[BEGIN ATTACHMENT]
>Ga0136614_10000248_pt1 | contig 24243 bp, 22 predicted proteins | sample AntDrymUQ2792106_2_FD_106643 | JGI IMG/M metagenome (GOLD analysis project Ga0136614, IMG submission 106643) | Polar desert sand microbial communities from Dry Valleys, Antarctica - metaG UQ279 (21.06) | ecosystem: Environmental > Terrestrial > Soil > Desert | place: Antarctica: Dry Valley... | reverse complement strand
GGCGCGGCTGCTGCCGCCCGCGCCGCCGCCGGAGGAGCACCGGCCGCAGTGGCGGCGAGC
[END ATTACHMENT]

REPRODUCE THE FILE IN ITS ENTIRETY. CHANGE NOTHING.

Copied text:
>Ga0136614_10000248_pt1 | contig 24243 bp, 22 predicted proteins | sample AntDrymUQ2792106_2_FD_106643 | JGI IMG/M metagenome (GOLD analysis project Ga0136614, IMG submission 106643) | Polar desert sand microbial communities from Dry Valleys, Antarctica - metaG UQ279 (21.06) | ecosystem: Environmental > Terrestrial > Soil > Desert | place: Antarctica: Dry Valley... | reverse complement strand
GGCGCGGCTGCTGCCGCCCGCGCCGCCGCCGGAGGAGCACCGGCCGCAGTGGCGGCGAGC